History Of Ablp

Antiguan slaves were emancipated in 1834 but remained economically dependent on the plantation owners. Economic opportunities for the new freedmen were limited by a lack of surplus farming land, no access to credit, and an economy built on agriculture rather than manufacturing.

 

In 1842 fieldworkers in Antigua who were deemed “first class” earned “one and a half shillings per day” or EC36 cents. In Barbados, fieldworkers, not “first class” fieldworkers, earned “one shilling and seven pence” or EC38 cents per day. In Trinidad “two shillings per day” or EC 48 cents, and in Tobago one shilling or 24 cents per day. In British Guiana, as Guyana was then called, it was “one shilling and eight pence to two shillings per day” or 40, to 48 cents per day. In St Vincent field workers pay ranged from 16 cents to 48 cents per day. Antigua was among the lowest of the low.

 

In 1845 Antiguan planters cut the wage to field workers from 36 cents to 24 cents. By 1848 it had been cut from 24 cents to 18 cents. Antigua and Antiguans were among the most exploited wage-earners, in field and factory, between 1848 and 1940. The last general wage increase in Antigua had been in 1888, for the next 52 years.

 

Poor Labour conditions persisted until 1939, when a member of a royal commission urged the formation of a trade union movement.

 

The Antigua Trades and Labour Union, formed shortly afterward, became the political vehicle for Vere Cornwall Bird , who became the union’s president in 1943. The Antigua Labour Party (ALP), formed by Bird and other trade unionists, first ran candidates in the 1946 elections and became the majority party in 1951, beginning a long history of electoral victories.

 

It took V.C. Bird as President and chief organiser of the AT&LU some eight years, 1943-51 to organise the downpressed black workers of Antigua. He worked practically all day and all night, hiring vehicles at night from Chelsea garage and Clarence Edwards of Market Street, and neglecting family, leading to unhappiness and divorce.

 

In 1950 V.C. Bird led the AT&LU to declare May 1st 1951 as Labour Day, which day Antiguan labour would join workers around the world, celebrating the fallen heroes of labour, and the struggle of labour to come.

 

A defining moment in the history of the two-island nation of Antigua and Barbuda is a legendary – some say apocryphal – speech by Bird under a tamarind tree near the village of Bethesda in January 1951, when Antigua was still a British colony and Bird was a labour leader.

 

Bird threatened a strike if sugar workers were not given a raise. When Alexander Moody-Stuart, the powerful head of the Antigua Sugar Estates, scoffed and asked what the striking workers would eat, Bird replied: “We will eat cockles and the widdy-widdy bush. We will drink pond water.”

 

On Jan 2 1952, after a long strike, the workers received the 25% increase they had asked for. The strength, determination, solidarity and sacrifice of the workers fighting against tyranny and injustice had brought the sugar barons to their knees. The workers had won their rights by their own enormous efforts. It was one of the greatest accomplishments of Antigua people.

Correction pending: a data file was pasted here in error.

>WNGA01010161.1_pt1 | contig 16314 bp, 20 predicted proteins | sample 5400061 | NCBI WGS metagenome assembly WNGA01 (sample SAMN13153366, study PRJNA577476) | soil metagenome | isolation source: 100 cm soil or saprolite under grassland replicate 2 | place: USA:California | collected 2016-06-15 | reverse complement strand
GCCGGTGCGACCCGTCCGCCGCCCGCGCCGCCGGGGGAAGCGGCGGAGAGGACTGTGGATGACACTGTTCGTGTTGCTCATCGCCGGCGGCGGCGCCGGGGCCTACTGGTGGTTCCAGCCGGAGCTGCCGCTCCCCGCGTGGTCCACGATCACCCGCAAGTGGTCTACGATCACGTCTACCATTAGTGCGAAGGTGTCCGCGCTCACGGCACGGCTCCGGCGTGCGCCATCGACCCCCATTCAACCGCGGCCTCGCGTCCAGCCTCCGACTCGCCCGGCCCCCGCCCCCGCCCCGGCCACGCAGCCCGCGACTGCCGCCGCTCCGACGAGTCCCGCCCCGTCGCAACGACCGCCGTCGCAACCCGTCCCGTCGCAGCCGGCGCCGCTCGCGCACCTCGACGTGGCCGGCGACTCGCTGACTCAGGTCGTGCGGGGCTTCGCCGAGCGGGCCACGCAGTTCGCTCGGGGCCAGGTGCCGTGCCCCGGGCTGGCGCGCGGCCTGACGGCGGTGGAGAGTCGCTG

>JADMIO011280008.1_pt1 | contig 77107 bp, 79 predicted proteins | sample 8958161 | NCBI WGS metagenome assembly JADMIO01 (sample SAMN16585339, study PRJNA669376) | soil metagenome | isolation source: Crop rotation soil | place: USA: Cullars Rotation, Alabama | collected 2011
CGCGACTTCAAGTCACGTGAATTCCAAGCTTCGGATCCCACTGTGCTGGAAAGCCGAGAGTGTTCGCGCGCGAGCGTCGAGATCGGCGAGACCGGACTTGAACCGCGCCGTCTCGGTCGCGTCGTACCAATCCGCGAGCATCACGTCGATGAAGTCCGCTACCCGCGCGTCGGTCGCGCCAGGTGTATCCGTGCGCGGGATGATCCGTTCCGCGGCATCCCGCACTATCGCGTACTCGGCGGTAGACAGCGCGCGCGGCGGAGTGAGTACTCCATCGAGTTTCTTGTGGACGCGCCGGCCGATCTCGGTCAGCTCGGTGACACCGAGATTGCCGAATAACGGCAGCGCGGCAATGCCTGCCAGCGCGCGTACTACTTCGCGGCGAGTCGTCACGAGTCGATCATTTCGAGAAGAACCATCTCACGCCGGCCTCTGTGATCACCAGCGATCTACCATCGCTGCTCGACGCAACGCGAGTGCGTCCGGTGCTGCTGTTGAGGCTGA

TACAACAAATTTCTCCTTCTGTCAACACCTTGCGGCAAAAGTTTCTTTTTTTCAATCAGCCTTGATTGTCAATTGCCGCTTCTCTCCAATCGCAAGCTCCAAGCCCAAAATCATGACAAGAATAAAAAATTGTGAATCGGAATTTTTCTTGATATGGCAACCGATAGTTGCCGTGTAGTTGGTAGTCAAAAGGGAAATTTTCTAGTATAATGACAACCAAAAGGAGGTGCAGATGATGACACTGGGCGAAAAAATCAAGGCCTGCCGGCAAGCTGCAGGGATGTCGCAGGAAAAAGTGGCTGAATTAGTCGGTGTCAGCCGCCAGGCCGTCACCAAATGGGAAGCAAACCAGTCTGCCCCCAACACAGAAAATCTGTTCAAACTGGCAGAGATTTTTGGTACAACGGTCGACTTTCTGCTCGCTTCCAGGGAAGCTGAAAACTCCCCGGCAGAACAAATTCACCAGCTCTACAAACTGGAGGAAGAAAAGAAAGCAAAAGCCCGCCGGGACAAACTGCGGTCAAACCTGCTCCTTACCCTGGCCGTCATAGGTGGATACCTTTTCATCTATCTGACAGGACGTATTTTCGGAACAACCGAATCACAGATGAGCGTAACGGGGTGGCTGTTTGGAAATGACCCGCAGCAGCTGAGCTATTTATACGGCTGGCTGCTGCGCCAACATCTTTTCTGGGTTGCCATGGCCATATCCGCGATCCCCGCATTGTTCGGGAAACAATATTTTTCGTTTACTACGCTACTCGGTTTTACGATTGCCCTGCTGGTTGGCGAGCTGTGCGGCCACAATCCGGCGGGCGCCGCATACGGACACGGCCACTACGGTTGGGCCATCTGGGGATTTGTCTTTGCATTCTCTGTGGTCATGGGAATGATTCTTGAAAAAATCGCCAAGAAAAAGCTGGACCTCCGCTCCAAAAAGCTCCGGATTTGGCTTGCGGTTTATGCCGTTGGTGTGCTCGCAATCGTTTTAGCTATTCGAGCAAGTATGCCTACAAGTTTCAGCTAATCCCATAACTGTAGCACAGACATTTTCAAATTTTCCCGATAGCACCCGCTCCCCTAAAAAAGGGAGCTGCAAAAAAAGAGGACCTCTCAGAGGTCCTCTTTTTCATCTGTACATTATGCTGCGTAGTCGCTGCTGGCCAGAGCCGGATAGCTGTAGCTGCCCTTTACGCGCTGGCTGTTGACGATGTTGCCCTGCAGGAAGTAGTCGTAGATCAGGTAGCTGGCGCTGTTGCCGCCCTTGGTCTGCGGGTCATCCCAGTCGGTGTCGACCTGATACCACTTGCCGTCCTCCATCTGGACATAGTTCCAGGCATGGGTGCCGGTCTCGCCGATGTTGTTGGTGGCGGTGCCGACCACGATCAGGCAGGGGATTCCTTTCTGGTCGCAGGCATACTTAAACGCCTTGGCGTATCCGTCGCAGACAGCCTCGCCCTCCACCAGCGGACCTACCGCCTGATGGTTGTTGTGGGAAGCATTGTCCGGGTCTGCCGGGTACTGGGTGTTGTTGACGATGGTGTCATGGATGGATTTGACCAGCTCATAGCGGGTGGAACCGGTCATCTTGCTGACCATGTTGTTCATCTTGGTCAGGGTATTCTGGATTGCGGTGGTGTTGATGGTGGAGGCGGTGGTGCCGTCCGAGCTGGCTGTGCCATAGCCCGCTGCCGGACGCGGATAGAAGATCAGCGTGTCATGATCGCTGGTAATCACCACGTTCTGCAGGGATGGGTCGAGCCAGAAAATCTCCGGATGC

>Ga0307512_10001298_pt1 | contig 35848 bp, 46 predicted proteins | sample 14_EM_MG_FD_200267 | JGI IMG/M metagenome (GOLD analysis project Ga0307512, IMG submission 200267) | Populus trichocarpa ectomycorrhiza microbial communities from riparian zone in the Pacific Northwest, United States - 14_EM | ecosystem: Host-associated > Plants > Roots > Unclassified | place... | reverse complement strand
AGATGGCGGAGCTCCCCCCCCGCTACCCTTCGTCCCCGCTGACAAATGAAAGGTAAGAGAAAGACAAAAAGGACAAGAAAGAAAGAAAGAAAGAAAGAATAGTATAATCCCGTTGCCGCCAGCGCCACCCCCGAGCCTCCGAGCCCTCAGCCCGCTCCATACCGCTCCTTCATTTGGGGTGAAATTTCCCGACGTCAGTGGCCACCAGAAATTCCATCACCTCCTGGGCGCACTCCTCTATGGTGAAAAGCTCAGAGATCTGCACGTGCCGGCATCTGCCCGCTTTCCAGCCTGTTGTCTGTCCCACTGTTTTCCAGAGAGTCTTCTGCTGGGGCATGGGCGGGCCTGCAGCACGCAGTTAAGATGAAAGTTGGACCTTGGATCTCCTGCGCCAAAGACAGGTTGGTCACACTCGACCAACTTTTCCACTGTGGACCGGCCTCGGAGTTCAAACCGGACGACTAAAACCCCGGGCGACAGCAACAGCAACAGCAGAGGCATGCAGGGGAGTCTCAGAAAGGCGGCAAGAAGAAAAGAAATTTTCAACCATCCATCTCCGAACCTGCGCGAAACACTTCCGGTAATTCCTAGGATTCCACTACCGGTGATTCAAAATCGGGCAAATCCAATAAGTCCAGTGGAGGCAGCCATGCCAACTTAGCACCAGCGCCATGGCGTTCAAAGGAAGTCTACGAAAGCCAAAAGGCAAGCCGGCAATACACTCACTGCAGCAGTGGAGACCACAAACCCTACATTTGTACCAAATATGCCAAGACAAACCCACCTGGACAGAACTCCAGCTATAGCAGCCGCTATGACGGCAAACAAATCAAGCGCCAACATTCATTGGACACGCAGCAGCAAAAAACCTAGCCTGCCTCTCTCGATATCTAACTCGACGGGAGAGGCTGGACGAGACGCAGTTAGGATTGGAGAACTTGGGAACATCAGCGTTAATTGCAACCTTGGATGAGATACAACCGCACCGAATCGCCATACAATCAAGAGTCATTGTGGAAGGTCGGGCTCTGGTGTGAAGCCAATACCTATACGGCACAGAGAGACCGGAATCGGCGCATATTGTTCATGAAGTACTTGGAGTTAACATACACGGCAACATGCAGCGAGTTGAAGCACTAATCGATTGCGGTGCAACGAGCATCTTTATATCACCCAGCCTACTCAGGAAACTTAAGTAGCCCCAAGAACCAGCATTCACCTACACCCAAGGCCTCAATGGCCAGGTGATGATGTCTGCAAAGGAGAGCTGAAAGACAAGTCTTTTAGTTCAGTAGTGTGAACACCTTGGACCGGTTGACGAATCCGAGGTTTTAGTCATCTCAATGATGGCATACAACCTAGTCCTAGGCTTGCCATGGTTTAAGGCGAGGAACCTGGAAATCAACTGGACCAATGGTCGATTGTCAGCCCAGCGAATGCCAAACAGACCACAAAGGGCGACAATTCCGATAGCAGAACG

In 1955 V.C. Bird made the first expansion of secondary education, and the beginning of public secondary education with the establishment of the Princess Margaret School. In 1962, the V.C. Bird government took over the Antigua Grammar School, founded in 1884, and the Antigua Girl’s High School, founded in 1886, from the Anglican church.
In 1956 a form of ministerial government was introduced.

Between 1960 and 1968, when most of the current hotels were constructed the Antiguan economy grew at an unprecedented rate of growth, then or since, according to economist Dr Carlie O’Loughlin, achieving a rate of 8.5 per cent per annum. It is the spectacular achievement of the V.C. Bird government.

 

When British landowners decided to close down the sugar plantations, Bird got a loan from the Royal Bank of Canada so the local government could buy them, which amounted to 80 percent of Antigua.

 

Bird introduced free secondary education, island-wide electricity service and building projects such as an international airport, deep-water harbour and interior village roads. He aggressively promoted tourism, making Antigua a leading Caribbean destination.

 

In 1967, Antigua became an associated state of Britain

 

Voted out of office in the 1971 general elections that swept the progressive Labour movement into power, Bird and the ALP returned to office in 1976.

 

On Nov. 1, 1981, Antigua and Barbuda gained independence within the Commonwealth with Vere Bird Sr. of the Antigua Labour Party (ALP) as Prime Minister.

 

The party won renewed mandates in the general elections in 1984 and 1989. In the 1989 elections, the ruling ALP won all but two of the 17 seats.

 

In August 1993, son of Vere Bird, and Foreign Affairs minister Lester Bird was elected to replace his father as the new ALP leader in preparation for elections scheduled for March 1994. During elections in March 1994, power passed from Vere Bird to his son, Lester Bird , but remained within the Antigua Labour Party. The ALP won 11 of the 17 parliamentary seats.

 

In the 1999 election, the Antigua Labour Party, under the leadership of Lester B. Bird , won 12 of the 17 parliamentary seats.